Life Hack for Getting Suddenly Awesome: Don’t Feel


Feelings are good. They are instructive, often, and very helpful.

But feelings don’t always tell the truth.

Sometimes, you need your brain to do that.

In my relationship with David, I have probably avoided hundreds or thousands of arguments with just one tactic, and it is this:

I use my brain.

I let myself feel whatever I feel after the thing that annoyed or upset me occurs.

Then I think about it for a while.

First, I ask myself whether what my feelings are telling me about him right then are true. Then, if the answer is yes (which it usually isn’t), I take it one step further:

I ask myself whether it is worth arguing about.

Is it worth the bad feelings we’ll both have if I bring it up? I ask. Is it worth ruining our whole night for?

Maybe, I think, I’ll wait ’till tomorrow to bring it up.

More often than not, though, tomorrow never comes, and I forget all about it, and there is no argument at all. And that is what understanding yourself does for you:

It alters the course of your future.

It is a superpower.

Of course, most likely, I’m not telling you anything you don’t already know. Most of the people I know can diagnose each other’s problems with their relationships, their finances and their negative attitudes very quickly and very accurately—sometimes after knowing the person for only a short time.

So why can’t we all do that more easily with ourselves?

We need to be able to do the same for ourselves.


It’s spirituality for the rest of us.

Eckhart Tolle is awesome. So are Byron Katie and all those Buddhist monks we hear about. Why, then, doesn’t their advice immediately solve all our most pressing spiritual problems?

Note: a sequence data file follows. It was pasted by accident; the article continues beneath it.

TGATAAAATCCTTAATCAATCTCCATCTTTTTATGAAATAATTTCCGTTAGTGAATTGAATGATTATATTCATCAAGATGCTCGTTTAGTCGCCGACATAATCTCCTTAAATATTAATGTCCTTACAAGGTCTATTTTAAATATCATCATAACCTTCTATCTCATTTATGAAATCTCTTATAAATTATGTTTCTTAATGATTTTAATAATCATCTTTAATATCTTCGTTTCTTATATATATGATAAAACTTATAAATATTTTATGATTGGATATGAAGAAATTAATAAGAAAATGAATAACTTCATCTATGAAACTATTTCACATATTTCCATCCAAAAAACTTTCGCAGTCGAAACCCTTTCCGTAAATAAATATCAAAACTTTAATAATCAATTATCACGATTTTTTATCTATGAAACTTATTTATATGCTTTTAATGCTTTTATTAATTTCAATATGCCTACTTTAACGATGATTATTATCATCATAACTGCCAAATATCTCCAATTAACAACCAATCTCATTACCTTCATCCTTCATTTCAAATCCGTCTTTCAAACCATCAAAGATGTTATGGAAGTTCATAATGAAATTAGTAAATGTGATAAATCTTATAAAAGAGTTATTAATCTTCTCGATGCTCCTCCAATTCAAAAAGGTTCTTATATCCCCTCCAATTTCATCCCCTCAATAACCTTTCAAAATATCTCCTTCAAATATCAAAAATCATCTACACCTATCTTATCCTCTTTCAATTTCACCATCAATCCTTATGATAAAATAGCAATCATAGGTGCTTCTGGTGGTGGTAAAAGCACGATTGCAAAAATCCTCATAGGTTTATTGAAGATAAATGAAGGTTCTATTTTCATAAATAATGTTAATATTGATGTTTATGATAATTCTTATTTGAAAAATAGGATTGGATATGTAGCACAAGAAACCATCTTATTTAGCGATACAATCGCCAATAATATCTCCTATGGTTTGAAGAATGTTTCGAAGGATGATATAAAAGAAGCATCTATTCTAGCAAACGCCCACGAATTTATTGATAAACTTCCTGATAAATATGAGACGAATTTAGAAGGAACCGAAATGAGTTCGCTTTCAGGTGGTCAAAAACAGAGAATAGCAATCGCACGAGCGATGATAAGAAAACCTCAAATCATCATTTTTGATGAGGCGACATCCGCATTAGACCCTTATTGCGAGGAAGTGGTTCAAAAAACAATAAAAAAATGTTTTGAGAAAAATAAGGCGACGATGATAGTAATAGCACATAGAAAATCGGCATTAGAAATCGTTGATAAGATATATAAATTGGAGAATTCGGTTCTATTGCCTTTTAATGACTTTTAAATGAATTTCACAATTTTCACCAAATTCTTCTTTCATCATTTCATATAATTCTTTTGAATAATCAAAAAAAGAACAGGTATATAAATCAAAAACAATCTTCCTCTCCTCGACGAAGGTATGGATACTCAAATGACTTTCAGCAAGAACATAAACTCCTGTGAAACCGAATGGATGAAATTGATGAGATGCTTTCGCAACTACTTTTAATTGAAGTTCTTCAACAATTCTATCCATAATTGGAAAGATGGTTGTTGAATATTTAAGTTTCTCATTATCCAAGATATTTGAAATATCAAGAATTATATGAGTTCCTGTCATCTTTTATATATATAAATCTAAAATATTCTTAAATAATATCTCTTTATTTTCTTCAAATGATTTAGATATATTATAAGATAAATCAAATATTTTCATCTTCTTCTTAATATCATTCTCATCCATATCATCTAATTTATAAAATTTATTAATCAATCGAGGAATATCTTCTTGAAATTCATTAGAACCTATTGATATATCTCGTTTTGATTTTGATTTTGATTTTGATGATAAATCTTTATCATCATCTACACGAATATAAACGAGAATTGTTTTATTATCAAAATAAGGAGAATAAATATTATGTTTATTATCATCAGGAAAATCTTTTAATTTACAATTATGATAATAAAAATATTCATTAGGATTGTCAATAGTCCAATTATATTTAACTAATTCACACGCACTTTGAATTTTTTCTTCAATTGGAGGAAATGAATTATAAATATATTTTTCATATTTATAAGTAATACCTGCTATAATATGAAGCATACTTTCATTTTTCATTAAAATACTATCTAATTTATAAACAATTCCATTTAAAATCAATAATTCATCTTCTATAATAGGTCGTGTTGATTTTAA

Why are their results so difficult to replicate?

You’re Getting Closer and The Power of Acceptance. Get them for an uplifting price on Amazon.


More Stuff to Read:

Some Spiritual Practices Actually Work. It’s Amazing.

There are hundreds of spiritual techniques for overcoming depression and increasing inner peace. Here, stories about the ones that actually work. (In some posts, I rate the practices on a scale of 1-10, too. Sort of like county fair pumpkins, but more spiritual.)

These Are the Books I Want My Kids to Read Someday

Kids, here it is. Have at it.

I’m a Partner, a Mom, a Friend, a Mom, a Sister, a Daughter, a Businessperson and a Mom. Here’s What Helps.

Don’t read this section. It’s nonsense, mostly.



  1. Funny, most of the people I know will either do the fight and feel justified or push it down and remain angry. Neither are good and I try not to do either (much easier after the stroke). I like your thoughts and ways on the matter.


  2. A lifetime of bad mental habits and a refusal to allow in new ideas can make real communication with some people impossible. Some people are open to meditation, others are not, and dismiss it without ever trying it. I notice that among people I have met, who DO practice regular meditation, they are far less likely to falsely identify their Self, with their thoughts, or the past or any mental “attitude” or stance they may take. Eckhart Tolle summed it up very well in his teachings.
    Mostly I just avoid talking with people who’s attitudes are backwards, and who only complain about life. Better to seek intelligent company imo. The hardest thing for me is communicating with family members, but then I remember we live in a self correcting living universe – everybody learns/evolves at their own pace, I can not expect others to keep up with, which means often I am quite lonely and rarely get to interact with people who are not superficial and caught up in wasting their lives on meaningless consumerism, or taking advantage of others, instead of caring for them.
    For the people whom we truly love, it is worth persisting in communicating with them imo.


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